Cars not Computers

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"Laissez faire" driving with Autopilot engaged

"Laissez faire" driving with Autopilot engaged

I have been attempting to follow the automotive industry’s new technologies. Some of the gadgets and do-dads have some substance, but as a whole, I am having a hard time following where the automotive industry is going.

How many cameras do we really need to drive? Last time I counted I came up with zero. Yet, there is more and more emphasis on creating a “safer” car that will take the thinking out of driving. I know the same could be said for seatbelts back-in-the-day, but those are quite rudimentary and mechanical in comparison to the reliance on microprocessors, sensors, and touch-screen displays that are being incorporated into just about everything today.

This last weekend I was ripping apart a 2001 Firebird donor car for parts to use on my Camaro project. This is a car that is fifteen years old and in today's, here today - gone tomorrow world, might even be seen as archaic. I started to pull apart the layers of plastic and wiring and at times became overwhelmed with the vast quantity of sensors and controllers. I had done the same chore years ago on the ’69 Camaro and fit all of the wiring and electronics into one plastic tote. When the dust cleared on the Firebird I must have had 200 lb.+ of wiring, connections, and sensors that I still have no clue what they do. There was an insane amount of electrical components that were crammed in the dash and under the hood.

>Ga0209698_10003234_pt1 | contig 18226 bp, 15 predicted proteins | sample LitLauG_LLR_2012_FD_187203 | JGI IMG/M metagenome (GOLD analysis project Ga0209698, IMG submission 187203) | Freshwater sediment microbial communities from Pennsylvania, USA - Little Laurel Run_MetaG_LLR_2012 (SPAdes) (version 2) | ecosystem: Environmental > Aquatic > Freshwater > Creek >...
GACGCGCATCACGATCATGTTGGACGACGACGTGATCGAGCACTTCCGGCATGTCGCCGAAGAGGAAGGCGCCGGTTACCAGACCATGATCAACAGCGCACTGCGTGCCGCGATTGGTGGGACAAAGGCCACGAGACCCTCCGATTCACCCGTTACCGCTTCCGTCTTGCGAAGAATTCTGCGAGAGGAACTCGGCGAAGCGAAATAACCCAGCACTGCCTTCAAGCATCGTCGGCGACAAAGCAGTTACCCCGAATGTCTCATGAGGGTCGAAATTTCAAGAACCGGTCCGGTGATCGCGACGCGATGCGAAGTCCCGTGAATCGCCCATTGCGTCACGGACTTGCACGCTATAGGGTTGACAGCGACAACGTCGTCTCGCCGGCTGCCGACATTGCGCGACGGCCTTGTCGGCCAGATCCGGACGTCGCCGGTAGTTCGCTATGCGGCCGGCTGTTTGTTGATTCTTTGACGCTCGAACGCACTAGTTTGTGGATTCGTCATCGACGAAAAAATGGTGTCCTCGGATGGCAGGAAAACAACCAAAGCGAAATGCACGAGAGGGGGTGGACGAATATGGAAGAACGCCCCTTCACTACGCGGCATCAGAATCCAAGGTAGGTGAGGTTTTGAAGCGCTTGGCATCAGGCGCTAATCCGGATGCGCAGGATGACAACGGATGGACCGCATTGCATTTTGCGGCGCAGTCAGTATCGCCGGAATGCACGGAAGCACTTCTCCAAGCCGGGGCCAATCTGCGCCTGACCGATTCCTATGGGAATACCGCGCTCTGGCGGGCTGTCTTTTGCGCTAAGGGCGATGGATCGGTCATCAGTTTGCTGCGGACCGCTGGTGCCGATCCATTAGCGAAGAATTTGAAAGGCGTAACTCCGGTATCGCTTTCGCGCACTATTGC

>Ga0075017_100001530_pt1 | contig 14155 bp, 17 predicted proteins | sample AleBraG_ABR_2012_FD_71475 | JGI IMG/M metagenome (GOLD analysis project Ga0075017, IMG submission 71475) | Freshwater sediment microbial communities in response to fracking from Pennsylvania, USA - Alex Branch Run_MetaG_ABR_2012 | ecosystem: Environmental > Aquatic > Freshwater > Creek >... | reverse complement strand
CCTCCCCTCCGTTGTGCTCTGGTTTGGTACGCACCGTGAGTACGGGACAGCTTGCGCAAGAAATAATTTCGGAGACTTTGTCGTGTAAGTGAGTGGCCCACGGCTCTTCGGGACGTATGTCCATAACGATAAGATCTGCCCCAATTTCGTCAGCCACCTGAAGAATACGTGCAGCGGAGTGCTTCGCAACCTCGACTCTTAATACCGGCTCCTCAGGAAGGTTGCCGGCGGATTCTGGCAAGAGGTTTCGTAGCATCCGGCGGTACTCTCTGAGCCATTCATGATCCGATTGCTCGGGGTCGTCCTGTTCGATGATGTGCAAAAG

I shudder to think what lurks beneath a car coming out today with multiple cameras, radar sensing cruise control, and autonomous driving. Yes, autonomous driving! Tesla has a feature called “Autopilot” that actually takes over the wheel and throttle with the flick of the steering wheel mounted stalk. Of course these are all steps towards making the passenger “safer” and eventually will fulfill the dream of taking the driver out of the equation all together. Upon reading about Tesla’s newest tech I was left shaking my head in disapproval.

As much as I love the allure of reliability in a driver, I still have my apprehensions towards the superfluous added electronic clutter that takes the experience out of driving a car. Safety is one thing, making us lazy and inattentive is another story altogether. Sometimes the simplicity of something that “works” is a whole lot better than twenty microprocessors. Perhaps it is time to put down the cellphone chasing cartoon characters and pay attention to the road. Cherish the classics, because their simplicity is a godsend. The experience and memories they provide are worth a whole lot more than proximity cameras and car-assist parallel parking.


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